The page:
Wednesday, August 7, 2013

Genius, Explain Thyself

Writing about music, Martin Mull is supposed to have said, is like dancing about architecture – Implying that the application of one discipline to the other doesn’t necessarily make sense.

That’s what came to mind when I read Matteo Pericoli’s piece “Writers as Architects” in the New York Times’ Opinionator column, in which he describes his MFA students working with architecture students to create visual representations of the underpinnings of a short story or novel.
While there’s an awful lot of gobbldedygook in his essay, and in the descriptions his students offer of their architectural renderings of, say, Ayn Rand’s “Atlas Shrugged” and Virginia Woolf’s “To the Lighthouse” – is there really “magic,” as he says, in bringing “two students from very different disciplines coming together, now sharing a common language, knowing exactly where to meet, and why”? – I applaud the basic tenets of the exercise: Studying a novel or short story to examine its basic structure in order to understand if the structure itself lends to the story, its longetivity, its readability, and how readers relate to it.

I’m not much of a planner when I write – I just like to see where things go. Sometimes, they go nowhere, which reveals the shortcoming of my writing style. On the other hand, I have tried to be much more meticulous in planning things out and researching them, and find, for the most part, I’m not able to write the story. Maybe I’m the kind of writer who has to get stuff out on paper before I can discern the structure a story is going to take. That’s why we have drafts – and that’s why architects design their buildings time and again, consulting with engineers and such, on paper before any dirt is ever moved. I could learn from this concept.
I have done some visualizations – line drawings, character trees, etc., as I write, in order to help me see things. I have done some very rough storyboarding as a way to help me see more visually. So I get the concept that getting something on paper besides words is a great way to help a writer be better at the art of writing. But the craft still has to be there.
I’d be interested in being a fly on the wall in one of Pericoli’s classrooms, seeing how and if his students take the concepts they’ve learned and apply them to their own writing. Looking at how other writers write is well and good, but until you can look objectively at how you write, and how you could improve your writing through such analysis, such classes and such projects are really only meant to employ MFA instructors and keep the local arts and crafts supply warehouses with steady customers looking for knives, glue, and cardboard.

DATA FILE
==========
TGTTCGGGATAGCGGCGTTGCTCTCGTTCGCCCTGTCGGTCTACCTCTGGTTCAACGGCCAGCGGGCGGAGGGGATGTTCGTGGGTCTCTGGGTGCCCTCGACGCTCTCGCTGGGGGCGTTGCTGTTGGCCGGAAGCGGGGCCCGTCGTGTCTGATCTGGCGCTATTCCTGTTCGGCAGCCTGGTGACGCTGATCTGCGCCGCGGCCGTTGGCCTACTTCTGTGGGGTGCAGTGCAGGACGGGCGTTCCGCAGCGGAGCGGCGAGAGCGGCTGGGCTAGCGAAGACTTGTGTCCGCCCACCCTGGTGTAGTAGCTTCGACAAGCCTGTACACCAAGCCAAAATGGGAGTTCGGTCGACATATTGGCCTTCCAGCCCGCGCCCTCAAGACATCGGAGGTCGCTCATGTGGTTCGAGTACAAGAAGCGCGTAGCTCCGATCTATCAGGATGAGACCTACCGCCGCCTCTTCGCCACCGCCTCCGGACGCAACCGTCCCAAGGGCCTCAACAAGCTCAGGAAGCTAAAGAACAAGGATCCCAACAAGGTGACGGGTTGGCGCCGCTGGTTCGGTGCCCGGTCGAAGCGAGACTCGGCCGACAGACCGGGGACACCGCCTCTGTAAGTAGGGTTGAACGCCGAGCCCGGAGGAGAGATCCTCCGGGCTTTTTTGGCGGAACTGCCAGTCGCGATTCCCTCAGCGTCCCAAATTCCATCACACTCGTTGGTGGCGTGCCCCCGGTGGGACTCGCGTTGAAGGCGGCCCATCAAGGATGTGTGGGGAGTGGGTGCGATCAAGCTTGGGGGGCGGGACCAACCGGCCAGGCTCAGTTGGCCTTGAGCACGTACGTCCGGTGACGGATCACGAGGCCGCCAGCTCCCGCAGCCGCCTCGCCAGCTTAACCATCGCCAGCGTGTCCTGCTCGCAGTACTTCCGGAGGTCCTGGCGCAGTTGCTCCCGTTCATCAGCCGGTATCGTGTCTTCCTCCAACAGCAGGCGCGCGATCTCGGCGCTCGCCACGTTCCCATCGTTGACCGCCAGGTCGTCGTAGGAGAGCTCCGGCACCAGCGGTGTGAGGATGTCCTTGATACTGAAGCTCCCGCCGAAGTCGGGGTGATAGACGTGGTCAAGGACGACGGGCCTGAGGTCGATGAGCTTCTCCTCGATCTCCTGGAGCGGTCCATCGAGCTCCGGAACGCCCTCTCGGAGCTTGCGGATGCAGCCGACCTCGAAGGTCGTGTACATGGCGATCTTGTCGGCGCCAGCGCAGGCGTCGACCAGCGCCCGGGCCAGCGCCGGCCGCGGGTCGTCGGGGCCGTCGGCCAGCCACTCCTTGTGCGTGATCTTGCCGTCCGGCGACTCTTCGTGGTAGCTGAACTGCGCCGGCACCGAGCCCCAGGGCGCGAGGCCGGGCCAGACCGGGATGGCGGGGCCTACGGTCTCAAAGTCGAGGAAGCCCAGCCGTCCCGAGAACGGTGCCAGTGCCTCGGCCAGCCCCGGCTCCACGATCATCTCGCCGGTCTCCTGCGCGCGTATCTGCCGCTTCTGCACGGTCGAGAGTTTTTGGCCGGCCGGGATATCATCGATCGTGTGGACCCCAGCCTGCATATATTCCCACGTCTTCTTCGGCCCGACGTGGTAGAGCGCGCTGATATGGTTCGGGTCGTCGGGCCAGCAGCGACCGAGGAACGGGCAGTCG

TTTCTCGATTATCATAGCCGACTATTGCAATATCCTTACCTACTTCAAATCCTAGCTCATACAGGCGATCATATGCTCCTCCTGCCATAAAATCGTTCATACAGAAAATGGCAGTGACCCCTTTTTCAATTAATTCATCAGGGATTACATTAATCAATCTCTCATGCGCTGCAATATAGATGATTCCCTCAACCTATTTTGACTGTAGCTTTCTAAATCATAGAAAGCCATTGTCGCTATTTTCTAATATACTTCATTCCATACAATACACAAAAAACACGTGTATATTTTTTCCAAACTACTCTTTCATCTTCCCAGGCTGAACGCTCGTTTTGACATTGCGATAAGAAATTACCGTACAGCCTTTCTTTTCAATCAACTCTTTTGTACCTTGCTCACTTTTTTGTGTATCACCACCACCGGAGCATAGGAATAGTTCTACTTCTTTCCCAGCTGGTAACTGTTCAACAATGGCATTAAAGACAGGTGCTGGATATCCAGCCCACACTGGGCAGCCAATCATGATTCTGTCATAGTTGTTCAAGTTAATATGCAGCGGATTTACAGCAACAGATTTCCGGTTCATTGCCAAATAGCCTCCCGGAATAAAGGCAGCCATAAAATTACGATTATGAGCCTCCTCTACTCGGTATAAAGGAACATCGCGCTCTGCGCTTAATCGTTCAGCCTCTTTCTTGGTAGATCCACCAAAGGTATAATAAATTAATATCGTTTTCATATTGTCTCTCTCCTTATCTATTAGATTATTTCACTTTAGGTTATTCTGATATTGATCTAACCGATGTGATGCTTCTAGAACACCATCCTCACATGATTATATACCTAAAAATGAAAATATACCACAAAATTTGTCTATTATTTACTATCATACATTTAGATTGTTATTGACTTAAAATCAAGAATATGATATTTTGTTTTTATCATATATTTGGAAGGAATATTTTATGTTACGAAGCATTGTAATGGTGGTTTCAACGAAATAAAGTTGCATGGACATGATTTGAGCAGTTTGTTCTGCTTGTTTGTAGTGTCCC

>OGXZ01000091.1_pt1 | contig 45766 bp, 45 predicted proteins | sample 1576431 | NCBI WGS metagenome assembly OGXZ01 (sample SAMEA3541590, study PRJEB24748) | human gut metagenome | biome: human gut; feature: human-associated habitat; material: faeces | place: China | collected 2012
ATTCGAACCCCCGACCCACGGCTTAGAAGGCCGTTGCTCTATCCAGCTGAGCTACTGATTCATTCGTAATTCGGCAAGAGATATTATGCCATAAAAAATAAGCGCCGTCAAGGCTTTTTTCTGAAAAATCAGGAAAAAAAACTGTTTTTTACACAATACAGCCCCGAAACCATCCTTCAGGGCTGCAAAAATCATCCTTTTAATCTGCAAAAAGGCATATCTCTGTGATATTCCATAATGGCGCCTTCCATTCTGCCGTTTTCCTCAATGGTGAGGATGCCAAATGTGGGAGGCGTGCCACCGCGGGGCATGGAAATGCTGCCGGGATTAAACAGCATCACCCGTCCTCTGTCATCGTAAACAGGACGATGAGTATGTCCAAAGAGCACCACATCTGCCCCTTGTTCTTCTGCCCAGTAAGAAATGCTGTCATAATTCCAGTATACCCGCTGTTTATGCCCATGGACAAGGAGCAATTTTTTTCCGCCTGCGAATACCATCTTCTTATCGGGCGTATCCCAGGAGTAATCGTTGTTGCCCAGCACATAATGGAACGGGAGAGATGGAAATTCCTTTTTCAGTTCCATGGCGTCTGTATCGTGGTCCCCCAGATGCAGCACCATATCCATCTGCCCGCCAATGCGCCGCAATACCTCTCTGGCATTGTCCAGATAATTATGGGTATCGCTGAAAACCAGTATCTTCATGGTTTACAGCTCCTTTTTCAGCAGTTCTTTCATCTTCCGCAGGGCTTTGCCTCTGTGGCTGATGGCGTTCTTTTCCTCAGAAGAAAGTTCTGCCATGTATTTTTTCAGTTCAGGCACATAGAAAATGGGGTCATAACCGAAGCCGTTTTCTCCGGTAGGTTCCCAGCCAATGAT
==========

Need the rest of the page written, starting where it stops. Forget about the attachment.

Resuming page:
That’s the thing, though – is this a useful exercise that gets novels written? One rather snarky commentator on the article says this:
Sometimes when I read the NY Times I feel very inadequate. This is one of those times. I just don’t equate writing with architecture.
I just completed my first novel and am trying my best to get it published. Perhaps I should add a drawing in my query letter to agents. Maybe I’ll get lucky! The novel is titles Passports Out of Crazy Town, so I could construct a few buildings that are slightly askew and a bridge leading to another group of buildings that are perfectly balanced. So much for wracking my brains to write a decent synopsis, just a rendering of this may work wonders. I’ll keep my fingers crossed!
Obviously, a writer who spends too much time with the pre-visualization but who never actually goes on to the writing is probably better off working as a model builder, not as a writer.
Here’s an example of what I mean (once you get past the clichés – doesn’t everyone “push the limits” of their craft? Well, they should. But they shouldn’t say it that way).
I think this is what Pericoli is shooting for in this class and exercise, but ironically he’s too interested in explaining the process to help us connect the dots as to why this is a valuable exercise for writers: Visuatlization leading to better, more vivid writing. I hope he helps his students connect the dots between the exercise and their own writing.

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